While I was working for the fire department, I started dating a coworker. Dan was much older than me and was a career firefighter for the City of Chattanooga. Our relationship raised plenty of eyebrows, but, over time, most people came to accept it even if they didn't understand it. The one person who couldn't tolerate it was Dan's ex-girlfriend, who still lived in the home he owned. When Dan stopped by the house one day to pick up some personal items, she flew into a rage and shot him in the stomach. I heard the call go out over my police scanner and rushed to the scene, making it there in time to ride with him in the ambulance. Dan was extremely lucky; the bullet enter his abdomen at an angle and lodged itself in a layer of fat, missing his vital organs. Still, the trauma of getting shot took many years for both of us to overcome.

When I started dating my now-husband Greg in 2009, he owned a GLOCK 22 semi-automatic .40 caliber handgun, which he legally carried in the glove compartment of his Prius. His reason for having the weapon: self-defense. I told him that the gun was a deal-breaker for me. Thankfully, he chose me over the GLOCK.

So here we are in 2018. I have not been directly affected by gun violence for almost 20 years, but I have experienced the horrors of other forms of terrorism, like living in New York City during the attacks on September 11, 2001. Yet no matter how much I travel or how much I try to limit my exposure to the 24/7 news cycle, I still cannot avoid the almost constant reports of mass shootings that continue to occur in the United States and the fact that, in spite of the number of innocent people that have been killed as a result of this unnecessary violence, nothing has been done to reduce the chances of it happening again and again and again.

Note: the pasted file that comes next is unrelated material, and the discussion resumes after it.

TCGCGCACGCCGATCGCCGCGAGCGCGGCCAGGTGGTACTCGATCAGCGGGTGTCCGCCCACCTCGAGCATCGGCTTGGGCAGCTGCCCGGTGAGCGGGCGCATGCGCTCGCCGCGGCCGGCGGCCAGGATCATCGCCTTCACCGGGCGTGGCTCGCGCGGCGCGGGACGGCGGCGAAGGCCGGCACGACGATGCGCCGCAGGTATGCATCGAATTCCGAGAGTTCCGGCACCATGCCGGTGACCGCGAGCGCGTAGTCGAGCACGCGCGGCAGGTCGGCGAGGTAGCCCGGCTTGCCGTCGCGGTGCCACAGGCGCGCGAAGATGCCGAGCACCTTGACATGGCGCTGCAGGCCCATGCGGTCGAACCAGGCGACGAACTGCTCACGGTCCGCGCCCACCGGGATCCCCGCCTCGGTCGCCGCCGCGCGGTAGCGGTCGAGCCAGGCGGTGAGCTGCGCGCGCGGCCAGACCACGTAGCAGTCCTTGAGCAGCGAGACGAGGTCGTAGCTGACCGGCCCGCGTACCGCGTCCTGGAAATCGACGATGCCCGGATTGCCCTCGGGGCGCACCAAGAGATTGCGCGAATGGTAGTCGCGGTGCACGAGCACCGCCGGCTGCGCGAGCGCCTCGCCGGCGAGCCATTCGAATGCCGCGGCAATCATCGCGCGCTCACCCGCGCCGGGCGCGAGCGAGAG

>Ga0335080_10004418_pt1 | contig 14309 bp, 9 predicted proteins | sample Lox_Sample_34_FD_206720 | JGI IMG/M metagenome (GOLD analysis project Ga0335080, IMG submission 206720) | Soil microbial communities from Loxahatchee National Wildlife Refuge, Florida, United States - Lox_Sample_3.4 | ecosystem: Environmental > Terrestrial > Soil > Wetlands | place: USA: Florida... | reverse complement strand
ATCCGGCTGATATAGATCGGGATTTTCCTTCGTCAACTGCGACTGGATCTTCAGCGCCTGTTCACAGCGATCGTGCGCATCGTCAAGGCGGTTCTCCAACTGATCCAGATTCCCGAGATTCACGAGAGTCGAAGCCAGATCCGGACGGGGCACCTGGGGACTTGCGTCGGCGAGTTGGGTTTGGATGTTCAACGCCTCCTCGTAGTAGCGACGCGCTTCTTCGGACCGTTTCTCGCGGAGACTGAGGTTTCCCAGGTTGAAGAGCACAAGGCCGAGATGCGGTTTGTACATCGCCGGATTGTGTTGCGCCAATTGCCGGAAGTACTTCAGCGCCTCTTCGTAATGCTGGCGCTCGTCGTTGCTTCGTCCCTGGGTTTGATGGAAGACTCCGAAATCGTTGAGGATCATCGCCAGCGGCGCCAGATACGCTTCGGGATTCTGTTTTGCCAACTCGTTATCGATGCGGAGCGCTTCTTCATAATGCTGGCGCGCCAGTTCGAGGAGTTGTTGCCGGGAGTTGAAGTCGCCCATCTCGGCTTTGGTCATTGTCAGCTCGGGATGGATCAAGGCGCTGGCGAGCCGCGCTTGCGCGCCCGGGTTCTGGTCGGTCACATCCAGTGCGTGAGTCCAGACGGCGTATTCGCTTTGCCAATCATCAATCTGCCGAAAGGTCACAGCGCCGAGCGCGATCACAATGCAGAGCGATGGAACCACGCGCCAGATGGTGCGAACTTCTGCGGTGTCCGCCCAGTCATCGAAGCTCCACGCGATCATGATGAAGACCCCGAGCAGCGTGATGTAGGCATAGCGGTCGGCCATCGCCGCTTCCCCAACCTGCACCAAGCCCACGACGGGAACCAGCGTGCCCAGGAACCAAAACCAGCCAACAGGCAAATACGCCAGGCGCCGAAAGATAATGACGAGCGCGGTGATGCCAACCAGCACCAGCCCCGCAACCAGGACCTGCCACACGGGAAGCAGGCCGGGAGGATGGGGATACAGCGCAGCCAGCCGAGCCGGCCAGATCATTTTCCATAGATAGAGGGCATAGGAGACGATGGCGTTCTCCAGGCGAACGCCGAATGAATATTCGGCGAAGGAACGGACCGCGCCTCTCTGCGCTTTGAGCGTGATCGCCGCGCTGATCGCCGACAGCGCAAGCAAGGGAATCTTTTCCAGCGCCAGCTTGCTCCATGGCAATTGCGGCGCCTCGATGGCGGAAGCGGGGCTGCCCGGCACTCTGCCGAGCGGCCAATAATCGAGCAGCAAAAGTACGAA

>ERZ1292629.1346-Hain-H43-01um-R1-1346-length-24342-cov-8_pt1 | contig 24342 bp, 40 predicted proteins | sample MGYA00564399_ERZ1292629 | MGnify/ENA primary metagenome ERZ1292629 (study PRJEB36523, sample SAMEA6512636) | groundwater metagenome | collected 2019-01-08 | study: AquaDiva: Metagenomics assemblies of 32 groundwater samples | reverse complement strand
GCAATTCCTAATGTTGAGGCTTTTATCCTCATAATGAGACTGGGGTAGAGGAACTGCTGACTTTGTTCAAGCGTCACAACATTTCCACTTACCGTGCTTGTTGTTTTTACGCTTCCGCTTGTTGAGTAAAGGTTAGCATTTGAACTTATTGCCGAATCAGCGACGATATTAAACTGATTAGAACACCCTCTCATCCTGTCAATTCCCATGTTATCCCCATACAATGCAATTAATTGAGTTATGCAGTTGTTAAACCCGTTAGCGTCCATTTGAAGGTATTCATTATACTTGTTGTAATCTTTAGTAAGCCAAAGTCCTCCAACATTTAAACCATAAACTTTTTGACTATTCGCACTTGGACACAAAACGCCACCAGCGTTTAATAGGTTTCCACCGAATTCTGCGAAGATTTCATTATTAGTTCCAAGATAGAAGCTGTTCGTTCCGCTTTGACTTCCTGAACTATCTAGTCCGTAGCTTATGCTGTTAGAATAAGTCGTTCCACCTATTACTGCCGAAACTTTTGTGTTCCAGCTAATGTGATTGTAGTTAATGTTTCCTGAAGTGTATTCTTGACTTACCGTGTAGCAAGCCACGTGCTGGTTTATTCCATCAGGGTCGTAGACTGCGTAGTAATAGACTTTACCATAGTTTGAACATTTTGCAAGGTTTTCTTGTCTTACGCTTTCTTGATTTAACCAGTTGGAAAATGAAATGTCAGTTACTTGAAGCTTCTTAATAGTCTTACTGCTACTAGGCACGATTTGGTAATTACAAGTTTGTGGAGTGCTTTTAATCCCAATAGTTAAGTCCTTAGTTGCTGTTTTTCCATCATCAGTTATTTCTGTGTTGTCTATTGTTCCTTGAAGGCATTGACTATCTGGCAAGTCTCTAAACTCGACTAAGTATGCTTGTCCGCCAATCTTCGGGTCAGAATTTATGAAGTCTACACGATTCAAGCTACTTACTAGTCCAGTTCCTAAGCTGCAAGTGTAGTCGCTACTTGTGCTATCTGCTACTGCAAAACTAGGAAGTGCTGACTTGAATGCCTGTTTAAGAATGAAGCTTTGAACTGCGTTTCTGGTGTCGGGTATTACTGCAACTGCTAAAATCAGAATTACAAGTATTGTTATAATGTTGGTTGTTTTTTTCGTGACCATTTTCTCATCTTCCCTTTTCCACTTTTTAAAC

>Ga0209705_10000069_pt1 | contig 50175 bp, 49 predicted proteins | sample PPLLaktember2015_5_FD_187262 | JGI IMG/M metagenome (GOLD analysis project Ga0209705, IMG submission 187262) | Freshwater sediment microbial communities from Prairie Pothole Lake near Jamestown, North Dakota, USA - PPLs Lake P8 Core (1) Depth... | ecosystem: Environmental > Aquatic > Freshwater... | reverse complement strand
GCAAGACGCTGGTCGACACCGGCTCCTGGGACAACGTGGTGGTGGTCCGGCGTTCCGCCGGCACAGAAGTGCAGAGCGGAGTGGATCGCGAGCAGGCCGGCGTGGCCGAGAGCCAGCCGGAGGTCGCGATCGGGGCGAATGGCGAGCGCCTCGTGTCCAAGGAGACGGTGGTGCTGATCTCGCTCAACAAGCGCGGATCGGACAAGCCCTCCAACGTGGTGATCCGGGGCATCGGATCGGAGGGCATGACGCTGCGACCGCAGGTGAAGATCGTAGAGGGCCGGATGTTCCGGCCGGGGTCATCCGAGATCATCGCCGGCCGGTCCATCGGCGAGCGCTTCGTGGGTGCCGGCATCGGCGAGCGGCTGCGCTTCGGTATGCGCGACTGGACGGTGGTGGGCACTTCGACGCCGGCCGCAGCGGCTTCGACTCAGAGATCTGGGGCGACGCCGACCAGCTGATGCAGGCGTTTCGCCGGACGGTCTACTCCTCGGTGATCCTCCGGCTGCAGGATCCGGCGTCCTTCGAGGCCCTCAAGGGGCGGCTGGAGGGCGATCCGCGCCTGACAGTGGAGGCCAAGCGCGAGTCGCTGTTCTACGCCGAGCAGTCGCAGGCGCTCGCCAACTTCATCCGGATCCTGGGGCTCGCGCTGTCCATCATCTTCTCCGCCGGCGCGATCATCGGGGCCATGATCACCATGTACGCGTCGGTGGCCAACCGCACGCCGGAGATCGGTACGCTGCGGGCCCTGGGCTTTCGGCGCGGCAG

I did some research on the types of venues where mass shootings (generally defined as when a gunman kills four or more people) have occurred in the United States in the past decade. In no particular order, these are some of the locations:

  • residences
  • schools
  • places of worship
  • office buildings
  • shopping malls
  • parking lots
  • entertainment venues
  • restaurants
  • military bases
  • community centers
  • nursing homes

If I change "mass" to multiple i.e. more than one person killed, then I can include every other type of public or private space in the U.S.: city streets, transit vehicles, post offices, supermarkets, daycare facilities, etc. Which means that, whether you are inside your home, at work, or out in public going about your day-to-day activities, you are at risk of being in the wrong place at the wrong time, thus becoming the next victim of gun violence.